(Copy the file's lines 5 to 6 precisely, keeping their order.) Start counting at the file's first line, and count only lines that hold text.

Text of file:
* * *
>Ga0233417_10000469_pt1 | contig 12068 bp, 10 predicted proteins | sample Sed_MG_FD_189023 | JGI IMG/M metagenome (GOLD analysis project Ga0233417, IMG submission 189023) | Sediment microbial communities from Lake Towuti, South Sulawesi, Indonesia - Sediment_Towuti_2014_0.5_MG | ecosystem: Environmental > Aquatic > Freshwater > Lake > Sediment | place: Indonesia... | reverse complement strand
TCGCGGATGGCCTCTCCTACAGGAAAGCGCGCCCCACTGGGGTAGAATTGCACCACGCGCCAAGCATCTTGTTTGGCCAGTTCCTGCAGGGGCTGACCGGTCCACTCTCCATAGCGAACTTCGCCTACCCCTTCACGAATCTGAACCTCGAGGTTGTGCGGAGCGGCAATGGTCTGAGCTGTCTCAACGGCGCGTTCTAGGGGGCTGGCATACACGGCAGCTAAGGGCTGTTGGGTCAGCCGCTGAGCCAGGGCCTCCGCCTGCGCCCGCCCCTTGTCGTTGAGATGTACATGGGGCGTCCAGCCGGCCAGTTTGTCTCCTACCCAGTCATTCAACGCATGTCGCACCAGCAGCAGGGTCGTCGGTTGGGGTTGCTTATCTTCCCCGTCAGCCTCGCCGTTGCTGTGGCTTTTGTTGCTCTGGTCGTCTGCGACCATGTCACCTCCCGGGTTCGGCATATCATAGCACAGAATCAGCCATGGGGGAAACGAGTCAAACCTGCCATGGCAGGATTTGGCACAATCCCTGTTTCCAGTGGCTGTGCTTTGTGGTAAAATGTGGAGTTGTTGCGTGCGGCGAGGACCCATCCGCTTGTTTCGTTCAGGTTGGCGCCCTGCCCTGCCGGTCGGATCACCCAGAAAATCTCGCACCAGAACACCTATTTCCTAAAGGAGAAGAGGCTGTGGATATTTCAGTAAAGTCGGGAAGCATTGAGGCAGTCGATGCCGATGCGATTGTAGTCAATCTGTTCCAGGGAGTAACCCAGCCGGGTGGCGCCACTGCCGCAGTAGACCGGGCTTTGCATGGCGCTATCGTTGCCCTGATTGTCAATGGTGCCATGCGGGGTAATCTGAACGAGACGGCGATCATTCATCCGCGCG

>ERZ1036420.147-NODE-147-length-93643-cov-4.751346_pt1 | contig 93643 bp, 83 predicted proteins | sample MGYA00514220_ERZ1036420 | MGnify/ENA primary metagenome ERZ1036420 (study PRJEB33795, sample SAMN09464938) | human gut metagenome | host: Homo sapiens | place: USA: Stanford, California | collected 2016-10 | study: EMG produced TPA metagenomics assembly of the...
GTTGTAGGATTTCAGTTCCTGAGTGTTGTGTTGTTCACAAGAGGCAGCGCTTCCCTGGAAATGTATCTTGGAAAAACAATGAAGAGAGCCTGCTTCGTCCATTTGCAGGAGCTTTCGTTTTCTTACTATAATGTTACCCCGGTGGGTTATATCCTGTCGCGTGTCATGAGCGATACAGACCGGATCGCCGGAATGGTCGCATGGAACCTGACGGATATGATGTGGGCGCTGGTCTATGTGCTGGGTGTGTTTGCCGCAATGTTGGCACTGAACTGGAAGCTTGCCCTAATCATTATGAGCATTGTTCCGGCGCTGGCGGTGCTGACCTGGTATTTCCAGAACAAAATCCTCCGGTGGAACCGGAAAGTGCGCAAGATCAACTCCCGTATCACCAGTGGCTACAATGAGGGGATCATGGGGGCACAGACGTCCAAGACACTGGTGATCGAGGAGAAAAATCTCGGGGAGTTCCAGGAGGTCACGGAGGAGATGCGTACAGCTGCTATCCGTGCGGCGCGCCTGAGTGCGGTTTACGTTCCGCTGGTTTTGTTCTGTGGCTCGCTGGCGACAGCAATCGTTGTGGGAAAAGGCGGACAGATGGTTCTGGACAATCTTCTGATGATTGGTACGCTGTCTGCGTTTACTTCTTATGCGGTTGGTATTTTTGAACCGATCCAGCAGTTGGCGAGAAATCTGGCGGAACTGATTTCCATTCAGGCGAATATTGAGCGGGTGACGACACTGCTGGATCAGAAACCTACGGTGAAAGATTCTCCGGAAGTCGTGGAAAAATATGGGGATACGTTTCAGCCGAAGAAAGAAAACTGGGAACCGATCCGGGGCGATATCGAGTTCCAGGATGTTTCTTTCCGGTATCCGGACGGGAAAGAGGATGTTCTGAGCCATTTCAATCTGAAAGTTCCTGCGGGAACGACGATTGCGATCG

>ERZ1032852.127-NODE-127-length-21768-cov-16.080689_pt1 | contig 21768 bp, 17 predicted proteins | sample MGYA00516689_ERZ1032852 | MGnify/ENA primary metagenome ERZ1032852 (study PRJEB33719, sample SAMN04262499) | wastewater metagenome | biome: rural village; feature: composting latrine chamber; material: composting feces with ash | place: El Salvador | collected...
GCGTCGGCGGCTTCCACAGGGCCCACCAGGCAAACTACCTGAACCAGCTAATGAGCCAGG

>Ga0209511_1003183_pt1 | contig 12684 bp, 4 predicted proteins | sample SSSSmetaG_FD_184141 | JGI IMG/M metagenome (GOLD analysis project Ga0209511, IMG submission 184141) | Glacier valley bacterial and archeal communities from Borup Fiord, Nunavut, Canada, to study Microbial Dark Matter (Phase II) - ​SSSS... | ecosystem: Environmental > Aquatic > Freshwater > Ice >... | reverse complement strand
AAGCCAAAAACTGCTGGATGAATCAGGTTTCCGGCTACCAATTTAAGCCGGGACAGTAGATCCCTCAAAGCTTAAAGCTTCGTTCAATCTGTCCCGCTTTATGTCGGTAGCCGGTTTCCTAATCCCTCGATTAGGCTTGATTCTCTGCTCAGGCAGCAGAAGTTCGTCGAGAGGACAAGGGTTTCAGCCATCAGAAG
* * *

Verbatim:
>ERZ1032852.127-NODE-127-length-21768-cov-16.080689_pt1 | contig 21768 bp, 17 predicted proteins | sample MGYA00516689_ERZ1032852 | MGnify/ENA primary metagenome ERZ1032852 (study PRJEB33719, sample SAMN04262499) | wastewater metagenome | biome: rural village; feature: composting latrine chamber; material: composting feces with ash | place: El Salvador | collected...
GCGTCGGCGGCTTCCACAGGGCCCACCAGGCAAACTACCTGAACCAGCTAATGAGCCAGG